It all gets going on Sunday, as the Pittsburgh Pirates look to try to build off a 98-win season that saw them reach the Wild Card game for the third consecutive time yet fall short in that one-game playoff to the Chicago Cubs. When that first pitch of the 2016 season is thrown on Sunday afternoon against the Cardinals, here are the five questions, I feel at least, that will need to be answered throughout various points in the year:
1. How will Juan Nicasio do?
What a tremendous revelation the right-hander has been throughout Spring Training, coming from nowhere (to some) to earn a spot in the rotation. But even as he uprooted what many thought would be Ryan Vogelsong’s spot as a starter, there are real questions about Nicasio that remain: How long can he keep up the form he’s shown in Spring Training and, also, is he really a guy who can pitch well for an extended time in the regular season? After his 2011 rookie season in Colorado, he has never had an ERA lower than 5.14 as a starter and has been burdened by more than 100 innings in a season just once in his career. That said, the safe bet is that he won’t last the season as a starter, which is why the Pirates look to be ultra smart by moving him to the rotation when he’s pitching his best (right now) and seeing what they can get from him.
2. Can Gregory Polanco become a star?
While just 24, Polanco has risen to the point where he is undeniably counted on to be an essential part of this team. But he really needs to perform like it — offensively and defensively — this season. There needs to be a limit on the defensive flubs and the plays where he takes bad angles at the ball or throws to the wrong base. At the plate, even as he raised his average in his second season from .235 to .256, Polanco hit just two more home runs in his sophomore season even as he had 340 more plate appearances than as a rookie. Those power numbers need to spike. Many comment on his swing being “too long” or “loopy” and he needs to shorten it up and the power will come. I don’t know the particular answer, but I do know this: If Polanco can show more power, this team would seemingly greatly benefit.
3. Will the Cardinals and Cubs fall off?
You can only control what you can control, for sure. But from the looks of it — and the handicapping jobs done by the national experts — it looks like St. Louis and Chicago are the far and away picks to finish 1-2 in the National League Central. Perhaps the best thing the Pirates could do in this realm is, well, control what they can control. Last season they went 8-11 against the Cubs and 9-10 against the Cardinals. It is definitely a tough ask, but a winning record against at least one of those teams could be the difference between playing in a Wild Card game or making the playoffs proper.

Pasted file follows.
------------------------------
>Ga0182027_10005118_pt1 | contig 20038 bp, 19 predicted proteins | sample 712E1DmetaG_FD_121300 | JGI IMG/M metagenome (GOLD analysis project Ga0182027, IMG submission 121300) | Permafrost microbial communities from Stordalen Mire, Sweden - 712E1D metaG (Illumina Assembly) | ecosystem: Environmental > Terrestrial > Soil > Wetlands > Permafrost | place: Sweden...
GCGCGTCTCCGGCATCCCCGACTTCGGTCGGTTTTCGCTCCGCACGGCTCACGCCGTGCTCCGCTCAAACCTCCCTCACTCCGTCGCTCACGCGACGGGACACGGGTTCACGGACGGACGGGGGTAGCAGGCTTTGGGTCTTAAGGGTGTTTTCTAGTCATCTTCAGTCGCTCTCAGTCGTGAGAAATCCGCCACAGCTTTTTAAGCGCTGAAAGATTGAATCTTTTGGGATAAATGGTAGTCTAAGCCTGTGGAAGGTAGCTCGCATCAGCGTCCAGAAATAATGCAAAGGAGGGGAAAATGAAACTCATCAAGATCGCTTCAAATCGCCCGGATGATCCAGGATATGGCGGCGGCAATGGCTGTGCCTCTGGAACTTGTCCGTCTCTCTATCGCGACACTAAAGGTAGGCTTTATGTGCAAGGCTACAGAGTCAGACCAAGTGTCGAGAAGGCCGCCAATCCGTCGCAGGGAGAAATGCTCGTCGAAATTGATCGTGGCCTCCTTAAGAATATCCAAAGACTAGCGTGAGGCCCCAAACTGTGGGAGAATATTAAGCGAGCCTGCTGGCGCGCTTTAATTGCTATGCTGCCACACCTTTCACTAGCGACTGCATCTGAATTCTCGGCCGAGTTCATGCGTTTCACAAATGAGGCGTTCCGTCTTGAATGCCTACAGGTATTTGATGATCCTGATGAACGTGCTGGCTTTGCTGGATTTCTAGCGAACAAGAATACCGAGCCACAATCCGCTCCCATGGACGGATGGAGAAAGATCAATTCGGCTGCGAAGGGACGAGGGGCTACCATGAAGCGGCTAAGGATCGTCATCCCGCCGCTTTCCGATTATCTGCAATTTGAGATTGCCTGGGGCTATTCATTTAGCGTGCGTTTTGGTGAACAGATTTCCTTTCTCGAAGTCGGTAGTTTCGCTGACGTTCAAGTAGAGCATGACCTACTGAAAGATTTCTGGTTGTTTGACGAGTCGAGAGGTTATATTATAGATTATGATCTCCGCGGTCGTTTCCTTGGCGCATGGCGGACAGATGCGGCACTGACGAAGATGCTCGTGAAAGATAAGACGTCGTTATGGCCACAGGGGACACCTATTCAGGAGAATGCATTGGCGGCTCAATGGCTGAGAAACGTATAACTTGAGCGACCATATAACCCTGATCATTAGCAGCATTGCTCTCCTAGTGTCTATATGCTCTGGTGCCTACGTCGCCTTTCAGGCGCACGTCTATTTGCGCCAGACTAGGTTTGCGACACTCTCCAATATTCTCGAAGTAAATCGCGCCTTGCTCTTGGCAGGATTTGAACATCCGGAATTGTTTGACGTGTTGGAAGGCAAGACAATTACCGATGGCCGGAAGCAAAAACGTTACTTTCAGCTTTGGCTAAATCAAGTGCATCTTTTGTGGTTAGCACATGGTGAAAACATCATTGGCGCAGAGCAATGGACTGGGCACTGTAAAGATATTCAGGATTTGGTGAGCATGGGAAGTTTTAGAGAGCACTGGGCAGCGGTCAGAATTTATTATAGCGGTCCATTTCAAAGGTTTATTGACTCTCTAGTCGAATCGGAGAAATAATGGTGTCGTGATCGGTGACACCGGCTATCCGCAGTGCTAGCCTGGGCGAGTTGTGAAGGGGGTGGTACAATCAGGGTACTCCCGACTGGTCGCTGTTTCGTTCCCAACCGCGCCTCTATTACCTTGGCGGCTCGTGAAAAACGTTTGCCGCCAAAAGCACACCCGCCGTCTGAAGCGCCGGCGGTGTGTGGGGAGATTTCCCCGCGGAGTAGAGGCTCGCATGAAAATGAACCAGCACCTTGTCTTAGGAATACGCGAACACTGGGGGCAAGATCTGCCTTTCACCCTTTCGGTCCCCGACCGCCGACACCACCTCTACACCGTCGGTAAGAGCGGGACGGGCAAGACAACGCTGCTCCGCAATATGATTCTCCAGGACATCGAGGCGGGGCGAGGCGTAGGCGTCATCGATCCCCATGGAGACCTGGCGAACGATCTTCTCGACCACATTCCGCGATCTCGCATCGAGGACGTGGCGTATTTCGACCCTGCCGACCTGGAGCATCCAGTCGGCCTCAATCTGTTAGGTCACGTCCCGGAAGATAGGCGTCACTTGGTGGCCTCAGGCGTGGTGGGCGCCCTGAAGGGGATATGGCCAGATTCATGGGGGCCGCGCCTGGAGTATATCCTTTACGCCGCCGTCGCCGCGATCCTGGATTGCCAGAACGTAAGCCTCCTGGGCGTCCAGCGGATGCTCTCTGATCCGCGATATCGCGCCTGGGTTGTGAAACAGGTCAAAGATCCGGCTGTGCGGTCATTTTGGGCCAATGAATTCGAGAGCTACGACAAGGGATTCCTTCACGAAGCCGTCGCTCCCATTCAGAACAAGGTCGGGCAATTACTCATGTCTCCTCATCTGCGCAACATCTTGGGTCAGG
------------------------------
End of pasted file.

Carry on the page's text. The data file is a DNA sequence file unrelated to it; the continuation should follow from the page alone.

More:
4. How will Kang heal?
The signing of David Freese could definitely turn out to be enormous, but he is a guy who has power numbers way down from that 2012 season when he blasted 20 home runs for the Cardinals. That said, he will play in Kang’s place at third when Kang can’t go, so Freese would look to be a more-than-serviceable replacement, but he isn’t Kang right now. The big question is, though, what is Kang right now? Because of the gruesome injury he sustained toward the tail end of last year, it is a logical thought that he might have to have more than a few off days interspersed throughout the season — and that’s on top of most likely starting the year on the DL. Like football coaches say all the time, “you can’t help the club in the tub” and it will be interesting to see just how much time Kang needs down not just to start the season, but as it progresses.
5. Will the Pirates run more effectively?
Taking an extra base when they can — especially when the Pirates lost the power of Neil Walker and Pedro Alvarez — would look to be paramount in the 2016 season. Last season, the Pirates weren’t all that incredibly effective stealing bases, as they had a success rate of 68.53 percent, which was 11th out of 15 National League teams. That said, this is a team that must find a way to maybe run more, but also run more effectively. That is no small accomplishment, but it seems like, with a lack of power in the lineup, they must do so.
Colin Dunlap is a featured columnist at CBSPittsburgh.com. He can also be heard weekdays from 5:40 a.m. to 10 a.m. on Sports Radio 93-7 “The Fan.” You can e-mail him at firstname.lastname@example.org. Check out his bio here.